By Chris McIsaac, GovInvest Pension Thought Leader
The American Rescue Plan Act (ARPA) was the dominant topic among state and local finance officials throughout 2021 and is expected to remain top of mind in 2022. Approved in March, this $1.9 trillion economic stimulus package allocated a historic amount of federal financial support to state and local governments to help fight and recover from the COVID-19 pandemic. In particular, the $350 billion in State and Local Fiscal Recovery Funds will be used over the next five years in a multitude of ways— including helping replace lost revenue, supporting COVID-response efforts, providing premium pay for essential workers and making critical infrastructure investments in water, sewer and broadband.
On implementation, the vast majority of the funding remains to be spent. This is due to program design—the legislative deadline for spending the money is 2026—and other complexities and ambiguities. For one, the shear amount of ARPA money flowing into state and local government coffers was large and unexpected. The $193 billion state portion of the funding represented more than 8% of total FY 2020 state expenditures. As a result, it’s taken time to prepare which has been challenging when final guidance from the Treasury Department around allowable expenditures and other aspects of the program remains in development. Finance officials across the country spent the better part of 2021 trying to navigate these two factors—a huge influx of money and uncertainty on spending guidance.
With this topic likely to remain front and center in 2022, and more hours sure to be spent hammering out spending plan details, the New Year is a good time to revisit the American Rescue Plan Guiding Principles laid out by the Government Finance Officers Association (GFOA) following the bill’s passage.
“Temporary Nature of ARPA Funds. ARPA funds are non-recurring so their use should be applied primarily to non-recurring expenditures.”
This principle serves as a reminder that aligning the durations of spending programs and funding sources is an important consideration for maintaining budget sustainability. In the case of ARPA funds, the deadline for allocating the funds is 2024 while the actual spending must occur by 2026. Policymakers need to craft multi-year plans for spending the ARPA funds in a manner that maximizes community benefits while avoiding the creation of structural budget deficits. For example, a critical infrastructure investment may be fully covered by ARPA funds in the near term but may have ongoing operating costs that will need to be covered through another funding source. Budget officials advising policymakers on these decisions will benefit from long-term budget planning tools that convey the impact of ARPA spending on jurisdiction finances through 2026 and beyond.
“ARPA Scanning and Partnering Efforts. State and local jurisdictions should be aware of plans for ARPA funding throughout their communities.”
Local budget officials are rightly focused on creating plans for the dollars they directly control but awareness of how the State is planning to spend money can be an important consideration for prioritizing the local funding and potentially reveal opportunities for collaboration. Many states at this point have taken steps toward allocating their share of ARPA funds and various organizations are compiling this information in easy to access online databases. Some examples include the National Conference of State Legislatures (NCSL) database of legislative and executive branch allocation actions; a National Association of State Budget Officers (NASBO) collection of State Recovery Plan Performance Reports submitted to the Treasury Department; and a Council of State Governments (CSG) database that presents ARPA utilization by state and funding category.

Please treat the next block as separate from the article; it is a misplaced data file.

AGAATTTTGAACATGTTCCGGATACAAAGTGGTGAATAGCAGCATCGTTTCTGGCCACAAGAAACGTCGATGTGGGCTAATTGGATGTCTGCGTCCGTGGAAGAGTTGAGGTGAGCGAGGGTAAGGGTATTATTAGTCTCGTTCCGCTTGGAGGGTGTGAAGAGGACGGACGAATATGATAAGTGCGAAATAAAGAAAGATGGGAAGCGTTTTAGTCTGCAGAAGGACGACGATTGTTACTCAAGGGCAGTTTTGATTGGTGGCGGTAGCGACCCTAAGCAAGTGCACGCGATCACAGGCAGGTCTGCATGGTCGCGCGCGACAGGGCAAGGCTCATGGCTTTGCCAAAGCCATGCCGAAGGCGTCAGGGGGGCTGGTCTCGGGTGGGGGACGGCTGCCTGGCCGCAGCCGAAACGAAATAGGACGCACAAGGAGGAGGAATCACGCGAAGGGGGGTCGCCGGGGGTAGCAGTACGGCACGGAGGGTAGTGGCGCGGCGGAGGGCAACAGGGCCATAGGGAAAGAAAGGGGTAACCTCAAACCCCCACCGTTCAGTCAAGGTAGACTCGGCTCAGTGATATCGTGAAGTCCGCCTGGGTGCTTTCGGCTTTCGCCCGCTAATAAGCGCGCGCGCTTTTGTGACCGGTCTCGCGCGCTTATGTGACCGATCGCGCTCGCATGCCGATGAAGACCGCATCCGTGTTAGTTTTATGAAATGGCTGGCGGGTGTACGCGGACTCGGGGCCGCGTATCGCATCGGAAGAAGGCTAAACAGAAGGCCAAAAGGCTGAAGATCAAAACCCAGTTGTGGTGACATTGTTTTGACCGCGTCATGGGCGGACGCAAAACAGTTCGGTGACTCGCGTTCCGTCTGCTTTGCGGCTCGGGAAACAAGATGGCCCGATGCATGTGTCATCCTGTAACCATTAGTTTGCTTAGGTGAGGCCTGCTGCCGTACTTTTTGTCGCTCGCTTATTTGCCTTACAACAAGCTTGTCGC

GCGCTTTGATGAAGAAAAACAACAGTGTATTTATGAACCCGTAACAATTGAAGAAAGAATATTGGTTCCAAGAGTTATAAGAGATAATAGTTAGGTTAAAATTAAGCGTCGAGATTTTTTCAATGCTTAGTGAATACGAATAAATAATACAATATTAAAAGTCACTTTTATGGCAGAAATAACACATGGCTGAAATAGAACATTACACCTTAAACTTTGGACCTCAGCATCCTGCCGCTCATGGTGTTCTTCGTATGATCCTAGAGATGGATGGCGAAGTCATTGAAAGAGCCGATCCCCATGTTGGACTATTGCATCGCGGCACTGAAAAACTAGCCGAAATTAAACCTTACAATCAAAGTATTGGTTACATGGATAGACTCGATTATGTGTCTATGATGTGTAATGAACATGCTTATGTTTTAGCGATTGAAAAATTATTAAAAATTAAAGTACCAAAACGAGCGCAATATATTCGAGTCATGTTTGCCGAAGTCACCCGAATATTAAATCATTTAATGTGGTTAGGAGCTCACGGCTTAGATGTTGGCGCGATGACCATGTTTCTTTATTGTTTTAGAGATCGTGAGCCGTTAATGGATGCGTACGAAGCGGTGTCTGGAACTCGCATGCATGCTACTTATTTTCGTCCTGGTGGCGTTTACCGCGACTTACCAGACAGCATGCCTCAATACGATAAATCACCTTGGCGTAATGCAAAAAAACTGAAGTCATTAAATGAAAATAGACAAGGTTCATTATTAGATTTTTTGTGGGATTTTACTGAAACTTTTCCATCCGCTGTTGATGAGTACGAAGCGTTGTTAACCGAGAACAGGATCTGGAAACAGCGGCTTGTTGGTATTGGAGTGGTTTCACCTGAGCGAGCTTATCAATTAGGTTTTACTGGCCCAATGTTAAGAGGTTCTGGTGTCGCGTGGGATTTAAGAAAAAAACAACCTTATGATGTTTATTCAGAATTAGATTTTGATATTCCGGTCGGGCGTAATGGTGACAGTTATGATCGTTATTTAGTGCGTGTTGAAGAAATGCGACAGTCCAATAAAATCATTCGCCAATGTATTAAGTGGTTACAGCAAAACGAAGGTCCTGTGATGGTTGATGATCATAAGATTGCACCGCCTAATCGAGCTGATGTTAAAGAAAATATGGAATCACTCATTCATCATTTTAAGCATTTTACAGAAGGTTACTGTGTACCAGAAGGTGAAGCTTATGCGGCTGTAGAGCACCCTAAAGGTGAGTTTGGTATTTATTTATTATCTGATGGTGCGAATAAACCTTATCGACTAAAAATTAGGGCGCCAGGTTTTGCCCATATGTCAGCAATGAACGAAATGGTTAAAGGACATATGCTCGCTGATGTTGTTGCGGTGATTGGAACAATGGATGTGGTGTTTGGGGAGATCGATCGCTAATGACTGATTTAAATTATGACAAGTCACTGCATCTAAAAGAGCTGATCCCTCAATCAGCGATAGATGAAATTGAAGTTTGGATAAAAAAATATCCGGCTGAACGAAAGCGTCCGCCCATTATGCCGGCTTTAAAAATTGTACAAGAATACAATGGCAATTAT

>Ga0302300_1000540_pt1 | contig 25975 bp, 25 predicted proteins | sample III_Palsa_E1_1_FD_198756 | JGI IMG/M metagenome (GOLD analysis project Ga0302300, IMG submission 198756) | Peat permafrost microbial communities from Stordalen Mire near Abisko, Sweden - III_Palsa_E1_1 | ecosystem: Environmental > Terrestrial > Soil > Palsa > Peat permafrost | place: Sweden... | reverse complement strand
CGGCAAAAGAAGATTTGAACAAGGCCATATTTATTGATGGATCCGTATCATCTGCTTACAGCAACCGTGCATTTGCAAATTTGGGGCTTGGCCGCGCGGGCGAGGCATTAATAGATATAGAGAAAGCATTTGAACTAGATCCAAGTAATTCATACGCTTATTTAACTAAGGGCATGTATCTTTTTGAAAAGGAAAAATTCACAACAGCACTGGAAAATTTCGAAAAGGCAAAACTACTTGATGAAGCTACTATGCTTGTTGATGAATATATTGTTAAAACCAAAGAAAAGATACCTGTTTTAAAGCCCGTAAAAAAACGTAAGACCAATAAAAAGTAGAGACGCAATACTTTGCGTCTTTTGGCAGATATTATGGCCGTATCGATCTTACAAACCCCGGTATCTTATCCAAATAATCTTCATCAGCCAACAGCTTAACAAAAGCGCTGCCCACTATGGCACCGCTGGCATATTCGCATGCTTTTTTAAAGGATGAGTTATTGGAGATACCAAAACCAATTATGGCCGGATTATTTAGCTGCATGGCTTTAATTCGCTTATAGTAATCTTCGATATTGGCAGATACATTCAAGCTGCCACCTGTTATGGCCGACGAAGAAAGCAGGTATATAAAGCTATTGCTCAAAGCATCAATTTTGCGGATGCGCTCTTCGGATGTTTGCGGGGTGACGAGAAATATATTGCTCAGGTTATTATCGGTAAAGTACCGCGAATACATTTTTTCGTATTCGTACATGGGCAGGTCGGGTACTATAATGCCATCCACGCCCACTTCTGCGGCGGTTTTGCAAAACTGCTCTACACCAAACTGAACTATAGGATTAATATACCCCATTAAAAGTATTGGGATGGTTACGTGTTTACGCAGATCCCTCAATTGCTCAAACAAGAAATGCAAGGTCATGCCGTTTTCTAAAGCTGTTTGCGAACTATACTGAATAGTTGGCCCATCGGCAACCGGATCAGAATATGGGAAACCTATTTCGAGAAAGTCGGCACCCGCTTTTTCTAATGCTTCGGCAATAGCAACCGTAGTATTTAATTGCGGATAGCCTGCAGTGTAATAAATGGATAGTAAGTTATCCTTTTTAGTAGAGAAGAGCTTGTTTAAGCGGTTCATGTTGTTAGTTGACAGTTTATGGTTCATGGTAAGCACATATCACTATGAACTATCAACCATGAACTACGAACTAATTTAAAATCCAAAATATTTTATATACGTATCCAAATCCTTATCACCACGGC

“Take Time and Careful Consideration. ARPA funds will be issued in two tranches to local governments. Throughout the years of outlays, and until the end of calendar year 2024, consider how the funds may be used to address rescue efforts and lead to recovery.”
The multi-tranche distribution of funds for most jurisdictions allows policymakers to both provide immediate support where it’s needed and develop a thoughtful multi-year spending plan. There are residual benefits to taking the time to craft a carefully considered plan that can be realized beyond the expiration of the ARPA funds. For example, the five-year perspective that’s necessary for effective ARPA planning could be incorporated into a jurisdiction’s regular budget process. This can better inform policymakers on the potential impact of decisions on future budgets and even serve as a framework for managing long-term liabilities like pensions and OPEB.
Overall, finance professionals will continue to play a critical role in providing guidance to elected officials around ARPA fund allocations and spending. With thoughtful and deliberate planning, these funds present a unique opportunity to deliver lasting benefits to communities. Incorporating the GFOA principles from above is one way that finance officials can strengthen the decision-making process around ARPA planning and spending and avoid pitfalls that could create budget challenges in the future.
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About the Author: Chris McIsaac is an experienced public policy consultant specializing in state and local pension, tax and budget policy. Previously, he managed state and local engagements for the Public Sector Retirement Systems Project at the Pew Charitable Trusts in Washington DC, served as an advisor to two Arizona governors, and published research on topics including pensions, tax policy and healthcare for the Arizona Chamber of Commerce Foundation.